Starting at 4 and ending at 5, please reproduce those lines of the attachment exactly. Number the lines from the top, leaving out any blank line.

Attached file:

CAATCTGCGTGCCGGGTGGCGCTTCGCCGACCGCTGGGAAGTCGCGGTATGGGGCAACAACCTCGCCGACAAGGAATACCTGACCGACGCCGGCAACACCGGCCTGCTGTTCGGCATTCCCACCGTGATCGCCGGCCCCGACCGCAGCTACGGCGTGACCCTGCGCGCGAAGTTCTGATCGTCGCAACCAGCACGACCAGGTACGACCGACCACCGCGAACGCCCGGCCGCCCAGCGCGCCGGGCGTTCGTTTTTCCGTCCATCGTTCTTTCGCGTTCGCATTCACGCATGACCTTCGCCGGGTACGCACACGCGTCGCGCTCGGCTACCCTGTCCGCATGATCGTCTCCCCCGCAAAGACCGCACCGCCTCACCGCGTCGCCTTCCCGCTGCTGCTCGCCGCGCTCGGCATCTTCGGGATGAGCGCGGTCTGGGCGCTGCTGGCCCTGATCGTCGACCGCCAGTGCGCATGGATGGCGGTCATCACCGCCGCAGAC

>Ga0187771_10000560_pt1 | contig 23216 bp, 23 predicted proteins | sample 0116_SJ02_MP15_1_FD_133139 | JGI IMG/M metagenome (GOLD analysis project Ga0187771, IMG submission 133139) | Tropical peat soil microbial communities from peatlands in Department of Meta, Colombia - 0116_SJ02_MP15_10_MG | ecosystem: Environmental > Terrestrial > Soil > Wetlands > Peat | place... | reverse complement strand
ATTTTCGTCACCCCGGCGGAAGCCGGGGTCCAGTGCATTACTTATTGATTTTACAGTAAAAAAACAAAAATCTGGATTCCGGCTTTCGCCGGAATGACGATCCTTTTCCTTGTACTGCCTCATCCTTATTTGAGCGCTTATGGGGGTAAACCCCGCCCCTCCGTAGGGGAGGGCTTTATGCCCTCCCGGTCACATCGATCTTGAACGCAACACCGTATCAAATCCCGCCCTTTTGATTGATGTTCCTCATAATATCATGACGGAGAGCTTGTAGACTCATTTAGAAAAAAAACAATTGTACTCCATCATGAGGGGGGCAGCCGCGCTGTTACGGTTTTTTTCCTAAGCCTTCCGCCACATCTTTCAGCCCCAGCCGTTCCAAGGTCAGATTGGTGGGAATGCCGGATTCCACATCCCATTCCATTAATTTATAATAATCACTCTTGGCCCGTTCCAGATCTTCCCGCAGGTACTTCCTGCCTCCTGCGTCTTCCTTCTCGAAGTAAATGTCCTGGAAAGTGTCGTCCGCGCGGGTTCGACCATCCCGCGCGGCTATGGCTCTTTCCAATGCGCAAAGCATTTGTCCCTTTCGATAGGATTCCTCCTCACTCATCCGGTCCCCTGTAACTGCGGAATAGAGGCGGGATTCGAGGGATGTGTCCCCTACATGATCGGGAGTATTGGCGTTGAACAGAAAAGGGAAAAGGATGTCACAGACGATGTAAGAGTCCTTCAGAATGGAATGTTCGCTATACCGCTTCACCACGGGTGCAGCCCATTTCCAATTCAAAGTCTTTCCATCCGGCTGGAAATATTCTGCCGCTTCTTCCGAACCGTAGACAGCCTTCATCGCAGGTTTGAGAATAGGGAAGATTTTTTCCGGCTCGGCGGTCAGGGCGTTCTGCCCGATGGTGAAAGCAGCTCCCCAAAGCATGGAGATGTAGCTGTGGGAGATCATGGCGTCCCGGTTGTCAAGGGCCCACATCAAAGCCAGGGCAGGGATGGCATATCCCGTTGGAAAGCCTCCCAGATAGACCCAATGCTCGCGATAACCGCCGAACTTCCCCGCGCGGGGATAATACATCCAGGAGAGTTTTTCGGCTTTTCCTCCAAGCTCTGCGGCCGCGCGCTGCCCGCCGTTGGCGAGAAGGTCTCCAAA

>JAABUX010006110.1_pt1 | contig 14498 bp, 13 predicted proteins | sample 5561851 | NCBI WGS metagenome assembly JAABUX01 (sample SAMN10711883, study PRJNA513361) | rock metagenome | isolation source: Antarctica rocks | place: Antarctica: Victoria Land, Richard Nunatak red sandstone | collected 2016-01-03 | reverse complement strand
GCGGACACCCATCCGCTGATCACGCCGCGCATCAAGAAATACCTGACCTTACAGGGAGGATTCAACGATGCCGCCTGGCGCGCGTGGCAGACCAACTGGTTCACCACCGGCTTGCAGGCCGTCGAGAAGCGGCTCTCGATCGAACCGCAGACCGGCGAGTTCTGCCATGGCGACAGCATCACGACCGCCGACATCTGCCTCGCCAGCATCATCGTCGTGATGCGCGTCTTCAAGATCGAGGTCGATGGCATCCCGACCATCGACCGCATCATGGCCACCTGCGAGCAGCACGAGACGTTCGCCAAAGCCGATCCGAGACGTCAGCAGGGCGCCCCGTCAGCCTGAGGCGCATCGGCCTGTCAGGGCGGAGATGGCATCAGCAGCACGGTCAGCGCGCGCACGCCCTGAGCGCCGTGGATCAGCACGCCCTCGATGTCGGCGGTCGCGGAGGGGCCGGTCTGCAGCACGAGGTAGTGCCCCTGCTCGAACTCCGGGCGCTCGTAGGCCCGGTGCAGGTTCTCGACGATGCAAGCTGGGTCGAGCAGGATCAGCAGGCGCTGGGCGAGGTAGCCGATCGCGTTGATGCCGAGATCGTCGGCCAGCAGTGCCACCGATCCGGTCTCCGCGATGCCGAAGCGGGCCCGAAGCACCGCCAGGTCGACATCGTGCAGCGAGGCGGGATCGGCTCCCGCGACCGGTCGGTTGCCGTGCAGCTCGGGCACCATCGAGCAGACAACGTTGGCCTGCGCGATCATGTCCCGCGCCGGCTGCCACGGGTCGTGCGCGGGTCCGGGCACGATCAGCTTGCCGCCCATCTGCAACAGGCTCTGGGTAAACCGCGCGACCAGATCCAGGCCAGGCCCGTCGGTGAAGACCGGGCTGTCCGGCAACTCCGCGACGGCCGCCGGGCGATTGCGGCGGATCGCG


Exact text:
>JAABUX010006110.1_pt1 | contig 14498 bp, 13 predicted proteins | sample 5561851 | NCBI WGS metagenome assembly JAABUX01 (sample SAMN10711883, study PRJNA513361) | rock metagenome | isolation source: Antarctica rocks | place: Antarctica: Victoria Land, Richard Nunatak red sandstone | collected 2016-01-03 | reverse complement strand
GCGGACACCCATCCGCTGATCACGCCGCGCATCAAGAAATACCTGACCTTACAGGGAGGATTCAACGATGCCGCCTGGCGCGCGTGGCAGACCAACTGGTTCACCACCGGCTTGCAGGCCGTCGAGAAGCGGCTCTCGATCGAACCGCAGACCGGCGAGTTCTGCCATGGCGACAGCATCACGACCGCCGACATCTGCCTCGCCAGCATCATCGTCGTGATGCGCGTCTTCAAGATCGAGGTCGATGGCATCCCGACCATCGACCGCATCATGGCCACCTGCGAGCAGCACGAGACGTTCGCCAAAGCCGATCCGAGACGTCAGCAGGGCGCCCCGTCAGCCTGAGGCGCATCGGCCTGTCAGGGCGGAGATGGCATCAGCAGCACGGTCAGCGCGCGCACGCCCTGAGCGCCGTGGATCAGCACGCCCTCGATGTCGGCGGTCGCGGAGGGGCCGGTCTGCAGCACGAGGTAGTGCCCCTGCTCGAACTCCGGGCGCTCGTAGGCCCGGTGCAGGTTCTCGACGATGCAAGCTGGGTCGAGCAGGATCAGCAGGCGCTGGGCGAGGTAGCCGATCGCGTTGATGCCGAGATCGTCGGCCAGCAGTGCCACCGATCCGGTCTCCGCGATGCCGAAGCGGGCCCGAAGCACCGCCAGGTCGACATCGTGCAGCGAGGCGGGATCGGCTCCCGCGACCGGTCGGTTGCCGTGCAGCTCGGGCACCATCGAGCAGACAACGTTGGCCTGCGCGATCATGTCCCGCGCCGGCTGCCACGGGTCGTGCGCGGGTCCGGGCACGATCAGCTTGCCGCCCATCTGCAACAGGCTCTGGGTAAACCGCGCGACCAGATCCAGGCCAGGCCCGTCGGTGAAGACCGGGCTGTCCGGCAACTCCGCGACGGCCGCCGGGCGATTGCGGCGGATCGCG